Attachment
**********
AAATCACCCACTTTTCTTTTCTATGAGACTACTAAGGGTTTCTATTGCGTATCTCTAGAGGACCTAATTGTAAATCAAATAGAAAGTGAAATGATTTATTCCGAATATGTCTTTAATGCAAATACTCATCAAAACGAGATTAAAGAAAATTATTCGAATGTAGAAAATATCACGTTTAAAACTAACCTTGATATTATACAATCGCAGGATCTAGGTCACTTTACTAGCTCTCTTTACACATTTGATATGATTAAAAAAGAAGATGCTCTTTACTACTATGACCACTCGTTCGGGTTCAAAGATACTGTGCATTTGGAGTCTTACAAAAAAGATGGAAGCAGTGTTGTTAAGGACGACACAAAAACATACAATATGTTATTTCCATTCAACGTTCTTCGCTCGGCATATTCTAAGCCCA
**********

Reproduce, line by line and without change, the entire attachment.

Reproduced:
AAATCACCCACTTTTCTTTTCTATGAGACTACTAAGGGTTTCTATTGCGTATCTCTAGAGGACCTAATTGTAAATCAAATAGAAAGTGAAATGATTTATTCCGAATATGTCTTTAATGCAAATACTCATCAAAACGAGATTAAAGAAAATTATTCGAATGTAGAAAATATCACGTTTAAAACTAACCTTGATATTATACAATCGCAGGATCTAGGTCACTTTACTAGCTCTCTTTACACATTTGATATGATTAAAAAAGAAGATGCTCTTTACTACTATGACCACTCGTTCGGGTTCAAAGATACTGTGCATTTGGAGTCTTACAAAAAAGATGGAAGCAGTGTTGTTAAGGACGACACAAAAACATACAATATGTTATTTCCATTCAACGTTCTTCGCTCGGCATATTCTAAGCCCA